Why you should care
Because more teams could look like Virginia before long.
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With college basketball’s one-and-done media darlings bounced from contention, let this Final Four serve as your peek at what lies ahead. The four remaining teams are quintessential college basketball, and the tournament is better for it. So pour one out for the Zion cam and pay respect to the players who deserve to be here. After all, they’re the ones who always will be.
Does any player represent college hoops better than Michigan State’s Cassius Winston? The senior looks more ball boy than baller, but his impeccable court vision and leadership have Sparty in the Final Four for a 10th time. His 20 points and 10 assists against Duke didn’t hurt either. Winston won’t stick in the NBA, but his East Lansing legacy is secure. And this Final Four doesn’t lack NBA prospects; it just lacks one-and-dones. Virginia’s De’Andre Hunter (the No. 6 projected draft pick by ESPN), Ty Jerome (a borderline first-round pick) and Kyle Guy (the tournament’s best remaining shooter) can all play in the league. So can Texas Tech sophomore guard Jarrett Culver, ESPN’s fifth overall draft prospect.
Fact is, youth cracks in the NCAA Tournament. Kentucky hasn’t reached the Final Four since 2015. Duke has only been there once since 2011, around the time when Mike Krzyzewski reinvented his program into the kind of one-and-done factory that he used to despise. After his worst coaching performance ever — and with NBA draft eligibility rules reportedly changing in 2022 — don’t be surprised when K starts recruiting teams that look like Virginia. Again.
What to Watch & Pick ’Em
No. 2 Connecticut vs. No. 1 Notre Dame (Women’s Final Four) (Friday at 9:30 pm ET on ESPN2). UConn, which last won it all in 2016, hasn’t had a three-season title drought since the mid-2000s. The defending champ Fighting Irish would love to make more history.
No. 3 Texas Tech vs. No. 2 Michigan State (Men’s Final Four) (Saturday at 8:49 pm ET on CBS) In its first Final Four appearance, can Tech’s dynamic athleticism and No. 1–ranked defense upend the Sparty squad that took down Duke?
Ones to Watch
Pete Alonso, New York Mets. What’s better than your first MLB home run? Being wheeled into the locker room showers and pelted with eggs, ketchup, beer, relish, mayonnaise, shaving cream and whatever else your insane teammates can find, of course. OK, a Fear Factor-esque human omelette isn’t for everyone, but Alonso — the Mets’ rookie first baseman — seems fine with it. “I had no idea that was going to happen, but it was a blast,” Alonso told reporters after his team beat Miami on Monday. You know what else is a blast? Hitting .409 with a .458 on-base percentage and seven RBIs through your first six MLB games.
The Wrestlemania Trio. After years of fans and athletes calling for more female representation, WWE’s biggest annual pay-per-view event will be headlined by a women’s main match. The Raw women’s championship match between Ronda Rousey (pictured), Becky “The Man” Lynch and Charlotte Flair will close out the show on Sunday. Rousey, of course, is the UFC icon turned WWE Raw women’s champion who joined the company in January 2018. Meanwhile, seven-time WWE women’s champ Flair (daughter of Ric) and two-time champion Lynch have spent years promoting the women’s side as a physical performance deserving of respect. This first won’t be a last.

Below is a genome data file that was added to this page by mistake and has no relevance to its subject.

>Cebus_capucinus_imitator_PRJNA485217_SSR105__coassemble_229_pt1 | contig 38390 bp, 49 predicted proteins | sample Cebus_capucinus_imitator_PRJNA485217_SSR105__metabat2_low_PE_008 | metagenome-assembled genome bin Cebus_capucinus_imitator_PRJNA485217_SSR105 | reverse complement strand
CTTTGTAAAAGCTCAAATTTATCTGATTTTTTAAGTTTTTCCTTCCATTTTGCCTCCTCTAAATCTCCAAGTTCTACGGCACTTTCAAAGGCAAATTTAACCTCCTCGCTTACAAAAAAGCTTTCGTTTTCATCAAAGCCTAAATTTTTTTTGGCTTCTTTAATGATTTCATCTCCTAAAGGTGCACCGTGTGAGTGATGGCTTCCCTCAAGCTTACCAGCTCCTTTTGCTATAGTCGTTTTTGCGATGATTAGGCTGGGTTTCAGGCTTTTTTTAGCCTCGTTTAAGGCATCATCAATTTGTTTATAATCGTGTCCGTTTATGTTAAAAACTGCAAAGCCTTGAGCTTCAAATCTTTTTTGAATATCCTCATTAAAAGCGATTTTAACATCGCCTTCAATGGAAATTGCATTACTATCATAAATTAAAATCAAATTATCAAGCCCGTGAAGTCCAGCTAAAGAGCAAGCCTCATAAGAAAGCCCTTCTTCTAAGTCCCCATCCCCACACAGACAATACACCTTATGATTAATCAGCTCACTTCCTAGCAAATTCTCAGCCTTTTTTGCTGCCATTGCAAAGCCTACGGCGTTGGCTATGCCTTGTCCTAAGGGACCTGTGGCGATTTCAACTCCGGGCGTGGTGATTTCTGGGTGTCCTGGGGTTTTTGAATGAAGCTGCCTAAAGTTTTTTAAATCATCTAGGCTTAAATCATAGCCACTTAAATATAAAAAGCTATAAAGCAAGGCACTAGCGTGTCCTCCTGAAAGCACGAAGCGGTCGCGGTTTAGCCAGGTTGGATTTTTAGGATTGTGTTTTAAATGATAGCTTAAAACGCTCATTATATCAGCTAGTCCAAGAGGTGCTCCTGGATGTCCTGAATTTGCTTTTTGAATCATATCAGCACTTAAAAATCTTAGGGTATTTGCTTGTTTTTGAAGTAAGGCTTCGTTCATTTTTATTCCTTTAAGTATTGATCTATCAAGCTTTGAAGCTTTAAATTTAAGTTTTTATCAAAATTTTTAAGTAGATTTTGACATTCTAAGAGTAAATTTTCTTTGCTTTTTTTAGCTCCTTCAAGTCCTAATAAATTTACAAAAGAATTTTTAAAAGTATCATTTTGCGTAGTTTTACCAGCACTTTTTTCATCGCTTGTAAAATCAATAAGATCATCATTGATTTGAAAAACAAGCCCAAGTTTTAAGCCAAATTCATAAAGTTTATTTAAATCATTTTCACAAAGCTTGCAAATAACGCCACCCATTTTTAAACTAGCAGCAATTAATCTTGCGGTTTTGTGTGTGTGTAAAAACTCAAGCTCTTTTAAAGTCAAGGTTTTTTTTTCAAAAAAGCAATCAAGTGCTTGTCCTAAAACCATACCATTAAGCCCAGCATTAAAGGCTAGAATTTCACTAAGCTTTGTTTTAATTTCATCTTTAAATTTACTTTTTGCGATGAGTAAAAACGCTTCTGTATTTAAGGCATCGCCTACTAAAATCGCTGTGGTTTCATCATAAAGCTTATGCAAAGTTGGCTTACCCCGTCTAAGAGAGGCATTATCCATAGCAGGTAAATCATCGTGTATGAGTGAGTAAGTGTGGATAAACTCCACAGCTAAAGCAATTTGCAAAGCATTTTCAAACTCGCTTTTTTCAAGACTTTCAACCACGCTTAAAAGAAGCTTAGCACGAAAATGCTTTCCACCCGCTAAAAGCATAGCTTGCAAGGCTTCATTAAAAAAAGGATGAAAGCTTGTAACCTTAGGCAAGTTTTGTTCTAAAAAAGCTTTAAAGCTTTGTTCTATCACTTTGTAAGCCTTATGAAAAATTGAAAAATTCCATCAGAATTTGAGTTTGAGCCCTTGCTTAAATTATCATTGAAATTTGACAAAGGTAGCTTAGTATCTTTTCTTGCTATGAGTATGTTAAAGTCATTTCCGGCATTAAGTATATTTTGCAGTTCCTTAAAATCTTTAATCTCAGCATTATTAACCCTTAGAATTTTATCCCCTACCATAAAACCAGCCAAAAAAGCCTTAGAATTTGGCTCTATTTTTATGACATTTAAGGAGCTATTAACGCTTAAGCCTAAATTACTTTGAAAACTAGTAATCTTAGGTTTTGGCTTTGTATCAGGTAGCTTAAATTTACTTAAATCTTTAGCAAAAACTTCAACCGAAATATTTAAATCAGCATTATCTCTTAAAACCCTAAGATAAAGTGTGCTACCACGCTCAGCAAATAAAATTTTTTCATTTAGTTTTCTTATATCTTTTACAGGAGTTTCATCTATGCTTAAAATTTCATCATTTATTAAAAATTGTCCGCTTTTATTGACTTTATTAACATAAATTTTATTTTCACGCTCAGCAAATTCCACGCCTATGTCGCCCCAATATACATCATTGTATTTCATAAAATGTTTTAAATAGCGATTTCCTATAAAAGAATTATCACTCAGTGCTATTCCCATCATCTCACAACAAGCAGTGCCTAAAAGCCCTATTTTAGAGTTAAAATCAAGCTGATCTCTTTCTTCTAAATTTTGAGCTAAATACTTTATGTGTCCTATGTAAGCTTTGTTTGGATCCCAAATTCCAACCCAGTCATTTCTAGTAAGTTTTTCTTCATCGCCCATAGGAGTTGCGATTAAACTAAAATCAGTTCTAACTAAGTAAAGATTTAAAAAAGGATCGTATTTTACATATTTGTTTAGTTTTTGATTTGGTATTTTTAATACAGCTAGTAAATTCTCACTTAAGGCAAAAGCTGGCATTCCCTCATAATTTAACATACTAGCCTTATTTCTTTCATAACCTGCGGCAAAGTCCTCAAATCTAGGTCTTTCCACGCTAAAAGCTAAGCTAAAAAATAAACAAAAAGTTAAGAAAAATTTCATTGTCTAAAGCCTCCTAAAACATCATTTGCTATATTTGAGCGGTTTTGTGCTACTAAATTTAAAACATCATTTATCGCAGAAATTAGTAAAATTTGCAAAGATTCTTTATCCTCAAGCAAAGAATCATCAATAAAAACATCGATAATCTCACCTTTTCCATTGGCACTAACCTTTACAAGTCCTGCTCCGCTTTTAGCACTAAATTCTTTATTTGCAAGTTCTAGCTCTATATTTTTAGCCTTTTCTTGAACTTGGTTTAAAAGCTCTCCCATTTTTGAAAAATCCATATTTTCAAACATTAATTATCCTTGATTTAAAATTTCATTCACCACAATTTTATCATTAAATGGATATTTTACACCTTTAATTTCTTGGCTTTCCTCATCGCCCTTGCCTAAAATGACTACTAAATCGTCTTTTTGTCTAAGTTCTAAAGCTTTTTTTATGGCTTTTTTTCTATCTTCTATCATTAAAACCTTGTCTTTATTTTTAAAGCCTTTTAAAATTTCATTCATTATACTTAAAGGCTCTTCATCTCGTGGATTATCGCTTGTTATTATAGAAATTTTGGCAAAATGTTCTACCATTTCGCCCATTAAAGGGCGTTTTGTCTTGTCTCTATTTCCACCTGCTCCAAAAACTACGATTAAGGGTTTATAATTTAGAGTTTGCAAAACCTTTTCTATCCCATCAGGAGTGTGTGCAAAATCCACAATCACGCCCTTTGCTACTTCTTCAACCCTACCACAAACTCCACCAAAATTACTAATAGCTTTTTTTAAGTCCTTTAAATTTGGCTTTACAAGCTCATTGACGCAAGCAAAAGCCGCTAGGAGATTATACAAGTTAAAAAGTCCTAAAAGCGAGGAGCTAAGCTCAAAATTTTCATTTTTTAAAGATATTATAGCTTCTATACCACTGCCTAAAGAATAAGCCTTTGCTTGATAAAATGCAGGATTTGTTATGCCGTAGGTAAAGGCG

The Summer of Bryce. The Philadelphia Phillies started 4-0 for the first time since 1915. While it’s hardly been a one-man show, the $330 Million Man (Harper) is already paying off. After visibly pressing in his hitless Phillies debut, Harper has exploded. He’s hitting .500 with three home runs and an absurd 1.840 OPS (on base plus slugging percentage) through five games. In Tuesday’s game at Washington — his home for seven seasons — the slugger was showered with boos before officially making all Nationals fans his children. After two early strikeouts, Harper doubled off Washington ace Max Scherzer in the fifth, singled in the sixth and added an eighth-inning moonshot (plus a saucy bat flip) to cap an 8–2 victory. The next great NL East rivalry is upon us.
Spring Football. On Tuesday, the Alliance of American Football up and vanished. Six weeks after buying a $250 million majority stake in the league, Dallas billionaire Tom Dundon suspended operations, blaming a failure to secure a developmental (aka minor league) agreement with the NFL — which he reportedly was more impatient about than league founders Charlie Ebersol and Bill Polian. Sports Illustrated’s Albert Breer also reports that some insiders believe Dundon invested solely for the league’s gambling app technology. It’s a sad ending for a league that started hot. In total, the AAF lasted eight weeks, leaving hundreds of unemployed players without lodging and having to pay their own way home.
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— NBA Canada (@NBACanada) April 2, 2019